Column–krater (bowl for mixing wine and water), ca. 350–320 b.c.; red–figure
Attributed to the Group of Boston 00.348
Greek, South Italian, Apulian
Terracotta; H. 20 1/4 in. (51.51 cm)
Rogers Fund, 1950 (50.11.4)
Obverse: artist painting a marble statue of Herakles
Reverse: Athena surrounded by other deities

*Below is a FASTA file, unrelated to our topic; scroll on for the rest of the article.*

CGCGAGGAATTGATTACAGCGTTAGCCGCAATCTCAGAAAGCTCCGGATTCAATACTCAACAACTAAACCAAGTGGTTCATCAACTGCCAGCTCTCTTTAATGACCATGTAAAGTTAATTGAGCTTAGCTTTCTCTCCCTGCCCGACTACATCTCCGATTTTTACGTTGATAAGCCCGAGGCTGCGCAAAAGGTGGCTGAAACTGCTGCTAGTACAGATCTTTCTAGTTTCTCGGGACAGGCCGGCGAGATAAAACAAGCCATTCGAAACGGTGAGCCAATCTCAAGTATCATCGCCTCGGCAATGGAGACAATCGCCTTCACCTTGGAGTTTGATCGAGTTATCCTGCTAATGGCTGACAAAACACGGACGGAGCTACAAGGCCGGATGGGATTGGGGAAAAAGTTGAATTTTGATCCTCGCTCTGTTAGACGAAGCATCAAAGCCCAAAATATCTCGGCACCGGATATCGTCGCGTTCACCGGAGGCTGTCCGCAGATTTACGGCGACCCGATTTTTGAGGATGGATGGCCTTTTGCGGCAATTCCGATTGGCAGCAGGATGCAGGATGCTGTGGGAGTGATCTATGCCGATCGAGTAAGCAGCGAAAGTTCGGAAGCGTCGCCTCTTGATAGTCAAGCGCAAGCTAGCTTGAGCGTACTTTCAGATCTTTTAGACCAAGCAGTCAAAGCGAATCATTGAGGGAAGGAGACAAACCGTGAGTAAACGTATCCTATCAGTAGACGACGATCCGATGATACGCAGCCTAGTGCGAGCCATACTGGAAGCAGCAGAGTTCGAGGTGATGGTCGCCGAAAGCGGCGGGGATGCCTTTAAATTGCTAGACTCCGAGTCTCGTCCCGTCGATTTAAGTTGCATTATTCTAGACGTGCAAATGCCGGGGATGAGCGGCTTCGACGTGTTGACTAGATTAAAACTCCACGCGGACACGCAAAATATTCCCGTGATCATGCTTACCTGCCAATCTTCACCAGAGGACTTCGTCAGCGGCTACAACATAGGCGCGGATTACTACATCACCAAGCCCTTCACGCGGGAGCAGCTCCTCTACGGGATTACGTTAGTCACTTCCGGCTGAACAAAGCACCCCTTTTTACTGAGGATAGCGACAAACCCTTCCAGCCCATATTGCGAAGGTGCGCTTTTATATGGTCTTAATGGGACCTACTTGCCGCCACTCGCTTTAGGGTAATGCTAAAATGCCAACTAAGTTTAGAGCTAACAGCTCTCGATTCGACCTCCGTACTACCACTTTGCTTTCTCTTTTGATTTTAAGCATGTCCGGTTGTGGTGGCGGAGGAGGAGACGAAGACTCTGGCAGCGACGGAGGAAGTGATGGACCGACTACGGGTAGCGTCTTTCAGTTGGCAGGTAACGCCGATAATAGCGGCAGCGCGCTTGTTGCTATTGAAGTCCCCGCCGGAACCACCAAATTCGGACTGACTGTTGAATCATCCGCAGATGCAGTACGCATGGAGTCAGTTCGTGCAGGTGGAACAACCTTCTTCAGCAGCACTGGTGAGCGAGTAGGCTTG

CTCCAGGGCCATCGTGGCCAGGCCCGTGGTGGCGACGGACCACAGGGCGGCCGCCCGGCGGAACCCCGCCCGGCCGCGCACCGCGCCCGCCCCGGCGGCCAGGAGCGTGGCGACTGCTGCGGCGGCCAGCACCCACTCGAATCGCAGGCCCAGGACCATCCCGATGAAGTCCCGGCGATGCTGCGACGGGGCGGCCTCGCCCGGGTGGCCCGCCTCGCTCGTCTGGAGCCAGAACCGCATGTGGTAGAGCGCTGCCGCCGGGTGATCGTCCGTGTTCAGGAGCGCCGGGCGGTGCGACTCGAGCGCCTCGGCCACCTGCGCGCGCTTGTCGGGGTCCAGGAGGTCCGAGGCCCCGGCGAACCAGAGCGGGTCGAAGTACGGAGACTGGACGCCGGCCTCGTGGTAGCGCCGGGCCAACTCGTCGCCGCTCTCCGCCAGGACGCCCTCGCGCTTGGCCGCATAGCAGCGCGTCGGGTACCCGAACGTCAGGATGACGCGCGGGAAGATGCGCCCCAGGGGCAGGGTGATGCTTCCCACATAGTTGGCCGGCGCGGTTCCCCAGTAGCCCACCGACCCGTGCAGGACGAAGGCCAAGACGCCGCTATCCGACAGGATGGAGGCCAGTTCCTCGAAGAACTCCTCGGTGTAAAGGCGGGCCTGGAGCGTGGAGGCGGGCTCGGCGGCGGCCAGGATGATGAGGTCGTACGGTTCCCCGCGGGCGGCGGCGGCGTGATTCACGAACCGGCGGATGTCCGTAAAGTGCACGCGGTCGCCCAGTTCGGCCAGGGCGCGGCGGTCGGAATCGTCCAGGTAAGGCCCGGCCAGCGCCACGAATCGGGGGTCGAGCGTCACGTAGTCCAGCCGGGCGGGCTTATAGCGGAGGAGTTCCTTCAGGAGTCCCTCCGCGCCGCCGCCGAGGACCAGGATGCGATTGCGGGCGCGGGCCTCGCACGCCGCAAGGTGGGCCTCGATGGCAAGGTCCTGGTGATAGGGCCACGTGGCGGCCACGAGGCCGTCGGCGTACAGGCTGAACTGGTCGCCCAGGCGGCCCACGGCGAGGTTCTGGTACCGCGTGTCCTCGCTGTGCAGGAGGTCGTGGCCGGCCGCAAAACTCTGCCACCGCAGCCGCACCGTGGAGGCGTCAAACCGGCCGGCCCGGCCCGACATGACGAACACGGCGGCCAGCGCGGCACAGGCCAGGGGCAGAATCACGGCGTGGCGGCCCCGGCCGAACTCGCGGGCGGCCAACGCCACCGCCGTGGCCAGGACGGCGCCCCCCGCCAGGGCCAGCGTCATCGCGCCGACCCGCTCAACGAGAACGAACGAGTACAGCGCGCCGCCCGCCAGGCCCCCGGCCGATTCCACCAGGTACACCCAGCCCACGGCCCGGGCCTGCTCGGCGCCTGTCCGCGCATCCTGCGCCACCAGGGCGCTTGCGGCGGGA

The vase provides a rare example of the painting of marble sculpture—a common practice in antiquity. At work on a marble statue of Herakles, the artist is recognizable by his cap and garment, an exomis, which affords maximum ventilation and freedom of movement. Two steps of the process of painting sculpture can be distinguished in this scene. First, the mixture of mineral-based pigments are heated and mixed. Second, the artist applies the color to the surface of the marble with rods that are likewise kept warm in the charcoal brazier by the young assistant of seemingly African descent on the left. To the far left is a column, which indicates that the scene takes place inside a sanctuary. The god Herakles, who is invisible to the artisans, approaches from the right. Zeus and Nike are seated above. On the reverse of the krater, Athena, the protectress of Herakles, is seated in the center and converses with one of the Dioskouroi, either Castor or Pollux. To the left, Hermes, the messenger god, turns away from Pan, his son, while Eros plays with a bird below. Surely complementary, the pictures may refer to the apotheosis of Herakles. Rather than driving to Mount Olympos in a chariot, Herakles sees himself monumentalized in stone, while Athena, her task accomplished, takes her ease between divine travelers.